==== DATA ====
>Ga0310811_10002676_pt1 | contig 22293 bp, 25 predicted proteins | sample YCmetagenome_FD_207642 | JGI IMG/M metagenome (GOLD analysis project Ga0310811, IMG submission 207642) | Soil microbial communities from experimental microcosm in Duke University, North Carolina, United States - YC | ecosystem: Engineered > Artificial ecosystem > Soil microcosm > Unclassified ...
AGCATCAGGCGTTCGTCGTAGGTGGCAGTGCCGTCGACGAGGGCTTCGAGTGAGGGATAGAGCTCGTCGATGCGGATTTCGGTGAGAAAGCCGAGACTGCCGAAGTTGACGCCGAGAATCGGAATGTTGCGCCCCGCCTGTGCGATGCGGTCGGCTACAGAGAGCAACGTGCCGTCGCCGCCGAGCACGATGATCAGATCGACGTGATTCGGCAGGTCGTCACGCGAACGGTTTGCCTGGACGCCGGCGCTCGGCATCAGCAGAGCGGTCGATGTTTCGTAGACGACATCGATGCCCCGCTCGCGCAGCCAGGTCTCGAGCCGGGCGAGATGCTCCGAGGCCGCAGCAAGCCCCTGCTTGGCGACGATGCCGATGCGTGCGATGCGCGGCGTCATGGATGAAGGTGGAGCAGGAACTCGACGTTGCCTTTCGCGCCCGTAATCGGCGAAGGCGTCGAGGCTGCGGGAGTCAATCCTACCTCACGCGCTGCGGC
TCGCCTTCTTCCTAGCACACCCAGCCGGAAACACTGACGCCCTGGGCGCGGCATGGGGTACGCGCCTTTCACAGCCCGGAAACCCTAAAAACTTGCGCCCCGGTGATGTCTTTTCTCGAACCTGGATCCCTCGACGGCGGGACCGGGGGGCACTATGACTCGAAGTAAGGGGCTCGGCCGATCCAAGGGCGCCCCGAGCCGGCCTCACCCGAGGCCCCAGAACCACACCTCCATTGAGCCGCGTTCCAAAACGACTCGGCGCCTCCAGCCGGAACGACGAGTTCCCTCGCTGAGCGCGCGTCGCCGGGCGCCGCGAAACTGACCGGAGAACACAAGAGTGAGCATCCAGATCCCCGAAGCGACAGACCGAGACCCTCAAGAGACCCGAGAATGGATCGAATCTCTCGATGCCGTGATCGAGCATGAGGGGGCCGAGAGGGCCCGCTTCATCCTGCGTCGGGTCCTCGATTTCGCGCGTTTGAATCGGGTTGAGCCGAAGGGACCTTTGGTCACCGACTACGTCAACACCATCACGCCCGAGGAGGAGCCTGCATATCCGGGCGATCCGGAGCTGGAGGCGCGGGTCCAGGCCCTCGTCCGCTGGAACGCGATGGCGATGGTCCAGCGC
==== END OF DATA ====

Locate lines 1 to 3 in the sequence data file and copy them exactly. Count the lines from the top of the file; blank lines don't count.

>Ga0310811_10002676_pt1 | contig 22293 bp, 25 predicted proteins | sample YCmetagenome_FD_207642 | JGI IMG/M metagenome (GOLD analysis project Ga0310811, IMG submission 207642) | Soil microbial communities from experimental microcosm in Duke University, North Carolina, United States - YC | ecosystem: Engineered > Artificial ecosystem > Soil microcosm > Unclassified ...
AGCATCAGGCGTTCGTCGTAGGTGGCAGTGCCGTCGACGAGGGCTTCGAGTGAGGGATAGAGCTCGTCGATGCGGATTTCGGTGAGAAAGCCGAGACTGCCGAAGTTGACGCCGAGAATCGGAATGTTGCGCCCCGCCTGTGCGATGCGGTCGGCTACAGAGAGCAACGTGCCGTCGCCGCCGAGCACGATGATCAGATCGACGTGATTCGGCAGGTCGTCACGCGAACGGTTTGCCTGGACGCCGGCGCTCGGCATCAGCAGAGCGGTCGATGTTTCGTAGACGACATCGATGCCCCGCTCGCGCAGCCAGGTCTCGAGCCGGGCGAGATGCTCCGAGGCCGCAGCAAGCCCCTGCTTGGCGACGATGCCGATGCGTGCGATGCGCGGCGTCATGGATGAAGGTGGAGCAGGAACTCGACGTTGCCTTTCGCGCCCGTAATCGGCGAAGGCGTCGAGGCTGCGGGAGTCAATCCTACCTCACGCGCTGCGGC
TCGCCTTCTTCCTAGCACACCCAGCCGGAAACACTGACGCCCTGGGCGCGGCATGGGGTACGCGCCTTTCACAGCCCGGAAACCCTAAAAACTTGCGCCCCGGTGATGTCTTTTCTCGAACCTGGATCCCTCGACGGCGGGACCGGGGGGCACTATGACTCGAAGTAAGGGGCTCGGCCGATCCAAGGGCGCCCCGAGCCGGCCTCACCCGAGGCCCCAGAACCACACCTCCATTGAGCCGCGTTCCAAAACGACTCGGCGCCTCCAGCCGGAACGACGAGTTCCCTCGCTGAGCGCGCGTCGCCGGGCGCCGCGAAACTGACCGGAGAACACAAGAGTGAGCATCCAGATCCCCGAAGCGACAGACCGAGACCCTCAAGAGACCCGAGAATGGATCGAATCTCTCGATGCCGTGATCGAGCATGAGGGGGCCGAGAGGGCCCGCTTCATCCTGCGTCGGGTCCTCGATTTCGCGCGTTTGAATCGGGTTGAGCCGAAGGGACCTTTGGTCACCGACTACGTCAACACCATCACGCCCGAGGAGGAGCCTGCATATCCGGGCGATCCGGAGCTGGAGGCGCGGGTCCAGGCCCTCGTCCGCTGGAACGCGATGGCGATGGTCCAGCGC